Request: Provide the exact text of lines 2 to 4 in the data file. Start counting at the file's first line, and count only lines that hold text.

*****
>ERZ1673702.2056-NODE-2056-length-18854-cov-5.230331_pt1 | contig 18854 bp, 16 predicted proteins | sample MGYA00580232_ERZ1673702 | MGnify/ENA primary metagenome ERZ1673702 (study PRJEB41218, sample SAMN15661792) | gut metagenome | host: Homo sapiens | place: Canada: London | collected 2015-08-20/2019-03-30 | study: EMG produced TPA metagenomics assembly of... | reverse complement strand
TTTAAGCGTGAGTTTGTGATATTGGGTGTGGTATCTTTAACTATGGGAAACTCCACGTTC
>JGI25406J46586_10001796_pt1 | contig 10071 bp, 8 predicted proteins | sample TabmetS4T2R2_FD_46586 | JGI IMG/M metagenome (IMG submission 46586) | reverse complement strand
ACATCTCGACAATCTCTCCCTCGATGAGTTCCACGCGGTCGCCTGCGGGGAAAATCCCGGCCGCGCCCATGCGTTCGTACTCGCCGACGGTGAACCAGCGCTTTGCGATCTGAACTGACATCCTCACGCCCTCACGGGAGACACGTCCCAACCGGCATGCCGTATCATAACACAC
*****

TTTAAGCGTGAGTTTGTGATATTGGGTGTGGTATCTTTAACTATGGGAAACTCCACGTTC
>JGI25406J46586_10001796_pt1 | contig 10071 bp, 8 predicted proteins | sample TabmetS4T2R2_FD_46586 | JGI IMG/M metagenome (IMG submission 46586) | reverse complement strand
ACATCTCGACAATCTCTCCCTCGATGAGTTCCACGCGGTCGCCTGCGGGGAAAATCCCGGCCGCGCCCATGCGTTCGTACTCGCCGACGGTGAACCAGCGCTTTGCGATCTGAACTGACATCCTCACGCCCTCACGGGAGACACGTCCCAACCGGCATGCCGTATCATAACACAC